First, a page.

Safety’s Focus in COVID-19 Response Spurs Tech Evolution in Transportation

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Human safety is a major focal point during the COVID-19 pandemic.

A variety of methods, including social distancing and wearing masks, can improve human safety. Taking these precautions, we expect to slow the spread and keep people safer. It’s easy for us to get caught up in the impact we feel in our personal lives and forget the turmoil it has caused for our industries and businesses.

Transportation as an industry has traditionally been more manual and antiquated when it comes to technological advances. In many organizations, transportation has long been viewed as a necessary activity, but not a place of focus or investment. Some joke that it’s the tail of the dog for a lot of large companies. This has been changing in recent years with the focus on the customer delivery experience, along with desires to drive costs down. Many leaders in the industry expect that this focus on safety — and the technologies that help improve safety — could be a catalyst to propel the industry into a more modern technological state. Maybe this could be one of the good things to come from this otherwise awful pandemic.

With calls for precaution and the desire to protect employees, companies in the transportation and supply chain industry are being pushed to find safer methods for interaction. With the less mature technological state overall, transportation is traditionally a business requiring interaction between drivers and employees at shipper or receiver locations. The interactions could be for drivers to check in for arrival or departure, get signature for bill of lading (BOL) or proof of delivery (POD), or even for drivers to find a place to rest. In order to maintain social distancing and increase driver safety, many companies are turning to technology to help.

Some technologies that have become more important or more desirable in order to help maintain employee and driver safety:

  • Telematics or safety solutions in cab or fleets to monitor driver behavior and proactively detect incidents
  • Vehicle routing and scheduling tools to enable better planning or rerouting as needed
  • Real-time transportation visibility platforms to get predictive and more accurate ETAs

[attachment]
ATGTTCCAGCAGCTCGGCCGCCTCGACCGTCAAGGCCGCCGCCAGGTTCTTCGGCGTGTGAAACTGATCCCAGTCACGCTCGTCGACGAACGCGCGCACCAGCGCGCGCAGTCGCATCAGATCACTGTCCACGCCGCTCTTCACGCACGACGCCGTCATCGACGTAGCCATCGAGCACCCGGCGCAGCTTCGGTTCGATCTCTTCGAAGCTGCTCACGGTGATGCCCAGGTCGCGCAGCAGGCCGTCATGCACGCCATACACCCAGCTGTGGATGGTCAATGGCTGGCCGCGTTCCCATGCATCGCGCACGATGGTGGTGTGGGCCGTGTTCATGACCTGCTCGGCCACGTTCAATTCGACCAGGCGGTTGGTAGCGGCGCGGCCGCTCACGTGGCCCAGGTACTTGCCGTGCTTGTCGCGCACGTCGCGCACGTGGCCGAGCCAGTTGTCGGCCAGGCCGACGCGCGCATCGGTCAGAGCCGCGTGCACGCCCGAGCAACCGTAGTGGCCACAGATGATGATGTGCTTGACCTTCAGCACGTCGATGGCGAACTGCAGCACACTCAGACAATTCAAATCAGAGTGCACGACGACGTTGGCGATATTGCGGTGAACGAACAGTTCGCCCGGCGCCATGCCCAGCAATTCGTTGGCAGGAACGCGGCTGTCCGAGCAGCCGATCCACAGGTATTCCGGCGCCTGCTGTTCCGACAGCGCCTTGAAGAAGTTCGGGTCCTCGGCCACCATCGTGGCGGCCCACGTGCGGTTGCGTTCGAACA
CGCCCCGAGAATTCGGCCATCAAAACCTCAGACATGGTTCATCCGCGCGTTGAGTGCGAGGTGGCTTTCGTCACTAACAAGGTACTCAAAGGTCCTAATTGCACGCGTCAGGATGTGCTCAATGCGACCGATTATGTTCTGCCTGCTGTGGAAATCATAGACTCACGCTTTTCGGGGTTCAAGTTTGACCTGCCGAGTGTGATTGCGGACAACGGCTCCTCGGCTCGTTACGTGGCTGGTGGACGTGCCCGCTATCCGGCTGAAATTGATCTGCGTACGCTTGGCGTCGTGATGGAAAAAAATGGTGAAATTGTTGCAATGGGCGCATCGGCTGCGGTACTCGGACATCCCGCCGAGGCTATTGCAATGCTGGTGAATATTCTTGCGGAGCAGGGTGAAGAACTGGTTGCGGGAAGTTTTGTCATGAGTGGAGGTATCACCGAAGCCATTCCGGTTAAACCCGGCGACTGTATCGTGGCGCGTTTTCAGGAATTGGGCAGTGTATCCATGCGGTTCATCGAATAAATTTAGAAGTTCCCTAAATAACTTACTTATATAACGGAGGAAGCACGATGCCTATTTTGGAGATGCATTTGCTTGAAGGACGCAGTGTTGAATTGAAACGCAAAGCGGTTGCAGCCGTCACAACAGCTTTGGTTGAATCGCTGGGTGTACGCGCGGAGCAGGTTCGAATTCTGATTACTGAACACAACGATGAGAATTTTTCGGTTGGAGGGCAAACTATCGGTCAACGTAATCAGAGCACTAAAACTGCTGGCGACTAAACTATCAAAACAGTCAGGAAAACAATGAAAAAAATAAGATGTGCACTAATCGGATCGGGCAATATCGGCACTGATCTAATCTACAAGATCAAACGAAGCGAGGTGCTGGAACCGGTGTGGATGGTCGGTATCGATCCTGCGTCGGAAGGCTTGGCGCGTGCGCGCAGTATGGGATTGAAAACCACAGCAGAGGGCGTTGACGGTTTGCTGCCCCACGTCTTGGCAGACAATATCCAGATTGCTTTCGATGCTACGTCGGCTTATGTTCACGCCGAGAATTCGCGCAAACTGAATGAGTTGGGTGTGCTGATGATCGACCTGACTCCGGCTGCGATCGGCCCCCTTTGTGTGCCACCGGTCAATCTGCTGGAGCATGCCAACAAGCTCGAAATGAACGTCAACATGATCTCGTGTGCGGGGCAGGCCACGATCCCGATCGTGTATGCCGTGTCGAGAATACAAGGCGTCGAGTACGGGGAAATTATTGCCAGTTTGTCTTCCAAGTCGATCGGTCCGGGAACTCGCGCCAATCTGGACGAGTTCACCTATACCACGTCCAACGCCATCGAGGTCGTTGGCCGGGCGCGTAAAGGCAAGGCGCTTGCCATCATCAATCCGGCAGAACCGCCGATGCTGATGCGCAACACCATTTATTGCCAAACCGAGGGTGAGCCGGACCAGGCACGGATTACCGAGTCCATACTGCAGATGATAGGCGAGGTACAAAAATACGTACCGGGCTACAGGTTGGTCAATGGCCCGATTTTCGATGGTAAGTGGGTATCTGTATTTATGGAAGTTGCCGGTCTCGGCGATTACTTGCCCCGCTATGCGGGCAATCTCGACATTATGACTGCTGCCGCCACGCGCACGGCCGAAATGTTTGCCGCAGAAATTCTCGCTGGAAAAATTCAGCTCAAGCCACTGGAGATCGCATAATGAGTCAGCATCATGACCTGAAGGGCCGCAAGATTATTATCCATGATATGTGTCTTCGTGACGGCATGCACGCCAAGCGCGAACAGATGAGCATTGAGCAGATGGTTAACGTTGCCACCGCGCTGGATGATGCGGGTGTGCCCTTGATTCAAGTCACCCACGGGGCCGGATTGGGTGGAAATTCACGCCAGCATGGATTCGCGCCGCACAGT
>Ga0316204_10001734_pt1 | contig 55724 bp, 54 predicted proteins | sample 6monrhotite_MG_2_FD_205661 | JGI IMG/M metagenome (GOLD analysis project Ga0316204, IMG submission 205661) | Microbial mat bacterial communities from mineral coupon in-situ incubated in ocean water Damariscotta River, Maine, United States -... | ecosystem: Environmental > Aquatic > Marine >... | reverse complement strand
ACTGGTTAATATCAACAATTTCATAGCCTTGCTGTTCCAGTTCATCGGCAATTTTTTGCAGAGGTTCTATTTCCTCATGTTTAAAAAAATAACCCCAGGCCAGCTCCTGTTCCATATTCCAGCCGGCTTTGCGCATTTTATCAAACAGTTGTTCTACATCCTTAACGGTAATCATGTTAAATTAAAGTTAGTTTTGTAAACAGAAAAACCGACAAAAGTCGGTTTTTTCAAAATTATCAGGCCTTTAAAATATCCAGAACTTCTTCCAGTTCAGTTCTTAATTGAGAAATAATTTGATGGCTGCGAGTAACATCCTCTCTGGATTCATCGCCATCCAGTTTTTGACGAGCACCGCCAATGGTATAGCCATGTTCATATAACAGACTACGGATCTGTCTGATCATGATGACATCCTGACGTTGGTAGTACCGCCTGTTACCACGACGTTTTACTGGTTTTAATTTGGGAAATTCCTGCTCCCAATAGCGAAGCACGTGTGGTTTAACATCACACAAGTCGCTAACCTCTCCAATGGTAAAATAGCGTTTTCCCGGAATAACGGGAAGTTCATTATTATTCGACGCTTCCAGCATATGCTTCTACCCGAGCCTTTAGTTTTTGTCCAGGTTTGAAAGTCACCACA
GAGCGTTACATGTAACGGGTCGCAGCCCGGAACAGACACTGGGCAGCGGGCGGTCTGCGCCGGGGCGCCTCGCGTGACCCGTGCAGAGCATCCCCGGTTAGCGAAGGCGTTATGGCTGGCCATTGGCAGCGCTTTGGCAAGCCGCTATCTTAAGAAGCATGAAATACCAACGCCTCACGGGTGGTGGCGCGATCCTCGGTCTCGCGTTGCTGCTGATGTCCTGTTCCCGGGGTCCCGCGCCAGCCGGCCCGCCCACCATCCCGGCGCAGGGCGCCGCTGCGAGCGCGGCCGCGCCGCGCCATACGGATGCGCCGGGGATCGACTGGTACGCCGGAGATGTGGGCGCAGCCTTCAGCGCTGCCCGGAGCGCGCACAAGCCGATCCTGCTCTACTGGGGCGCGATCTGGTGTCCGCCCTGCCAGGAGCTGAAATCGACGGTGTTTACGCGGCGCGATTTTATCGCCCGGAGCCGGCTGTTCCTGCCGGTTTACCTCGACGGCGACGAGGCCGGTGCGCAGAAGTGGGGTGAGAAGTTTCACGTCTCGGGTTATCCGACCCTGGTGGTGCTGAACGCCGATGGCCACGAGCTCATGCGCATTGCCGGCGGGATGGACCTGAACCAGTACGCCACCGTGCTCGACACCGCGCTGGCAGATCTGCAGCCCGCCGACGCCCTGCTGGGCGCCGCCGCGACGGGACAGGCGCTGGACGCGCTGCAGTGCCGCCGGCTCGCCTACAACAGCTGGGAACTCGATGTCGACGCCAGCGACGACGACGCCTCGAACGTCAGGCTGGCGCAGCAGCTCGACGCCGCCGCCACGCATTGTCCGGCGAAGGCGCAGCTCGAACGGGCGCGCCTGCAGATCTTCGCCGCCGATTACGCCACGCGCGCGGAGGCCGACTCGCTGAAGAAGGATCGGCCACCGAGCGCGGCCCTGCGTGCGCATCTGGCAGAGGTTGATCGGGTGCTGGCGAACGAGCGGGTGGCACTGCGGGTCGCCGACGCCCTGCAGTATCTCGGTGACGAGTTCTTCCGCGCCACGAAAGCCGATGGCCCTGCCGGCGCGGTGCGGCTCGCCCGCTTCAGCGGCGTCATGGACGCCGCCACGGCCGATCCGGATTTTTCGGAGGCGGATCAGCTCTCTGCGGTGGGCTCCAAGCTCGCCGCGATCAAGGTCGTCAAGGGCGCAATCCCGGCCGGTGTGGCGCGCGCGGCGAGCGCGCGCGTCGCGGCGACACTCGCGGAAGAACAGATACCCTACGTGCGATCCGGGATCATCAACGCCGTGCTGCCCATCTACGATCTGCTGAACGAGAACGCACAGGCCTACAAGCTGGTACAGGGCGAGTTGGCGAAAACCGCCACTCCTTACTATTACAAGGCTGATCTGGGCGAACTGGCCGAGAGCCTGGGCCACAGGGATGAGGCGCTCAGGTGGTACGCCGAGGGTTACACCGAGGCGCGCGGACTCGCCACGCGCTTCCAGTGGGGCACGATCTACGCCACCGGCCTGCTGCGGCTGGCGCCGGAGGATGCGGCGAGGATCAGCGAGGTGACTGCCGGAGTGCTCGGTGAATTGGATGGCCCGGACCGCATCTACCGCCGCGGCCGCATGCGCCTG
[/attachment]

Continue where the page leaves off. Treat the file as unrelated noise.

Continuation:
• Virtual check-in kiosks and processes to allow drivers to check into facilities without person-to-person interaction
  • Electronic BOLs or PODs to transmit through life of shipment, avoiding the requirement for someone to sign and hand over paper or sign tablets

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Maintaining and improving employee safety is a goal of many types of organizations that participate in transportation activities. Companies like commercial carriers must focus on how to keep their drivers safe, along with their customers’ employees. Companies that participate in shipping or receiving activities such as distributors, stores, warehouses and distribution centers also have to focus on how to keep their employees safe, along with the drivers coming into their facilities. Many are turning to these types of technologies to help monitor and facilitate interactions along the supply chain.

The good news for companies is that in addition to keeping employees safe, many of these technologies can be used to help drive costs down and improve operational efficiencies. By increasing operational efficiencies using these tools for safety, driver wait times are reduced and drive time is increased, which can lead to improved capacity on the road. That’s a win-win.

Sometimes a catalyst is required to spark innovation. In this case, oddly enough, a worldwide pandemic with horrible impacts and outcomes may be driving great improvements in the transportation world simply through a focus on human safety.

Carly West,
Director Analyst,
Gartner Supply Chain
[email protected]

 

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